“There were some suggestions from the Aurangabad Bench of Bombay High Court regarding its preservation, and they were implemented over the years,” said Suman Chandra, district collector, Buldhana.
Chandra claimed the efforts helped stop the sewage from the villages from entering Lonar lake water. “An observatory will be set up to monitor the water quality. Constructions around the rims of the lake have been entirely removed. Additionally, construction of the road towards Ajanta will be stopped soon,” the district collector said.
He added: “Lonar lake is healthier now. Efforts are underway to include it as a Ramsar site, which will ensure stricter conservation measures.”
Meanwhile, in Vidarbha region of Maharashtra, a group of environment lovers took up the cause of saving a lake in Gondia. The lake was under threat of fishing overexploitation, de-siltation of the water body for rainwater harvesting projects and encroachment.
Tanya Majmudar, a member at Kalpavriksh non-profit, who studied the impacts and restoration works, said, “De-silting was done with excavators that also eroded the aquatic flora and fauna, thus damaging the ecosystem.”
She added that the encroachment and farming activity polluted the water body and affected its water storage capacity.
“Locals from Bhandara Nisarga Va Sanskriti Abhyas Mandal, based in Arjuni Morgaon, Gondia district, and five fishing co-operatives came together to identify the cause. They found that weed was affecting the aquatic life,” Majmudar said.
Eventually, the community started planting native species and re-introducing indigenous varieties of fish. “As of 2019, the initiative has spread across 12 fish co-operatives, 43 villages and 63 lakes,” Majmudar said.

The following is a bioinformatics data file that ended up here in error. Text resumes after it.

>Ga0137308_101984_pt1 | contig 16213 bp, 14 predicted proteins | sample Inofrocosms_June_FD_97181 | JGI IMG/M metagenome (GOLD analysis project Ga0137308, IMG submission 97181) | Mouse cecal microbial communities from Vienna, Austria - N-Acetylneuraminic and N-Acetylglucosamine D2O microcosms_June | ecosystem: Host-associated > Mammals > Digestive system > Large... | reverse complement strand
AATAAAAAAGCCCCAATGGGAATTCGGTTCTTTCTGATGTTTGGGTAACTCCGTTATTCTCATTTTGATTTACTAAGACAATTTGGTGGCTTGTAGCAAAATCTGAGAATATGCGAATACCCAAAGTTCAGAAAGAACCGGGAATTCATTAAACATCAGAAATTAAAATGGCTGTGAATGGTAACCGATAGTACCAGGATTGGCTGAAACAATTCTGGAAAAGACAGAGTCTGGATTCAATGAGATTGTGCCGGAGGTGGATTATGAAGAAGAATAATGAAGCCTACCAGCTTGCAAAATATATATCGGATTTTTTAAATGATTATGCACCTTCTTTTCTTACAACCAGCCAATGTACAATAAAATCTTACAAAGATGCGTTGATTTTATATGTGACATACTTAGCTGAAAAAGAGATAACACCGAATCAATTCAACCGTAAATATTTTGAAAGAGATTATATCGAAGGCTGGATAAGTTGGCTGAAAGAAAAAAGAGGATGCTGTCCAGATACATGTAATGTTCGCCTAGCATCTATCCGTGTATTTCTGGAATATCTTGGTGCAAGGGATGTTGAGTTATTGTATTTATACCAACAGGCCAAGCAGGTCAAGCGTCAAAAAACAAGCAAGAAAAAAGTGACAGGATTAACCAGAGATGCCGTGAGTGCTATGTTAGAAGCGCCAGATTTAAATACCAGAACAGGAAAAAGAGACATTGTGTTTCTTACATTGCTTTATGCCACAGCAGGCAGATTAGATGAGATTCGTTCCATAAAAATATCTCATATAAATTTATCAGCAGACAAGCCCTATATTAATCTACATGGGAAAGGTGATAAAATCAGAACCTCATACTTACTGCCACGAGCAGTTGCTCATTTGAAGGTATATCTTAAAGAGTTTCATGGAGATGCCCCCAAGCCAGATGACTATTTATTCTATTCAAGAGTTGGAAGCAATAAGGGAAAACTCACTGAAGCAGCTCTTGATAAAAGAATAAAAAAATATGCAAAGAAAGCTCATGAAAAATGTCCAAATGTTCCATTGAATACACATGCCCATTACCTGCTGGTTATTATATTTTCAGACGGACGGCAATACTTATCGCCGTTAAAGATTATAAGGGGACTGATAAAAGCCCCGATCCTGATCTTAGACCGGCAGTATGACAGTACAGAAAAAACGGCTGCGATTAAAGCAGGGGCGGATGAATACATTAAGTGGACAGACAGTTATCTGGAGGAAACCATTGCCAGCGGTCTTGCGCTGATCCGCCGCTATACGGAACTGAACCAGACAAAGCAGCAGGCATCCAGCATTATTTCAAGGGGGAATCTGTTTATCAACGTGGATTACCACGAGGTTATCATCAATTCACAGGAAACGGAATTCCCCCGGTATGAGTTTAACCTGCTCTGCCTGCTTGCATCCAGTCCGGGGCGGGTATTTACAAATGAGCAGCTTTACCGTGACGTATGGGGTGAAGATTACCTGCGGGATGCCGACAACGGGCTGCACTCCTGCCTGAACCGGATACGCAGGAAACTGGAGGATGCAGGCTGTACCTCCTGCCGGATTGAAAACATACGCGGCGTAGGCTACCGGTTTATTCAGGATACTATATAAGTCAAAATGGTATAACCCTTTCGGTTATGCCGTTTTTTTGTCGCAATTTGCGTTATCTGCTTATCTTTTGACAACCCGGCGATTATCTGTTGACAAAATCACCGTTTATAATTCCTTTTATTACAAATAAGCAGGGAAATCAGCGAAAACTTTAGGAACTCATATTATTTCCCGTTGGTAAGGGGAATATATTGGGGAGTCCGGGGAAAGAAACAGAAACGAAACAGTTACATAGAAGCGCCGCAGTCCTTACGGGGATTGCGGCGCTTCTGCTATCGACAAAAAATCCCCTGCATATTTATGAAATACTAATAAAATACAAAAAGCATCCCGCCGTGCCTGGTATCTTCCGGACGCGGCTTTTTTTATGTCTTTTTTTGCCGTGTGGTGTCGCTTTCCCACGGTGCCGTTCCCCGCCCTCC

Another example witnessed in community and government participation is that of the Loktak Pat lake in Manipur, where the Ithai barrage and hydro-electric power projects did more harm to the lake than the promised benefit.
“About 60 per cent of the population is depended on fishing and ancillary activity. Due to the development works, the fish population reduced and gave rise to unwanted pollutants and water plant species,” said Salam Rajesh, a researcher.
The Manipur government in 2006 introduced an act for the conservation of lake that included natural regeneration and protection, according to Rajesh. “The lake also sustained migratory birds and wildlife. It holds unique importance as it is adjacent to the Keibul Lamjao National Park and is also a Ramsar site,” he added.
Since 2011, many conservation groups have come together to protect the areas, allowing the wildlife to feel safer and ensuring that habitats of migratory birds are untouched, said Salam.
In 2019, the Centre for Conservation of Nature & Cultivation of Science, along with the state forest department, declared a section of the lake near Thinunggei village in Bishnupur district as a bird sanctuary. It did so to protect the roosting migratory birds during the winter season, he added.
Establishing the ecological link
“The revival should always be from an ecological point of view. Pollutants entering the water bodies should stop at all costs. The saucer shape of the lake, the riparian and terrestrial elements of the water bodies should be in place,” Joshi said.
Conservation work underway at lake Loktak. Photo: Salam Rajesh
The expert added that the hydrophytes and hydro-fauna should exist according to water levels.
“Birds are the most crucial aspect of this ecosystem. They depend on algae and fauna. So, the entire food chain ecosystem needs to be established for conservation. But the effects of revival or conservation only get visible in the long run,” she added.
Motive of conservation
“It is important to understand the nuances and perceptions embedded in these efforts. What is the starting point chosen to start a revival? What is the change or revival goal kept ahead and what problems are getting addressed? Such questions need answers,” said Sumita Bhattacharyya, a PhD student at Ashoka Trust for Research in Ecology and the Environment.
Bhattacharyya feels that many a time revival projects are CSR-funded and look for immediate results. “We need to understand the stakeholders and their needs. Are these projects community-driven, see the demands and needs of the locals or have sustained goals? Many a time, the companies have to prove where the money is spent, which prevents us from having a long-term vision,” she added.
First published by Down to Earth on 29 Jul. 2020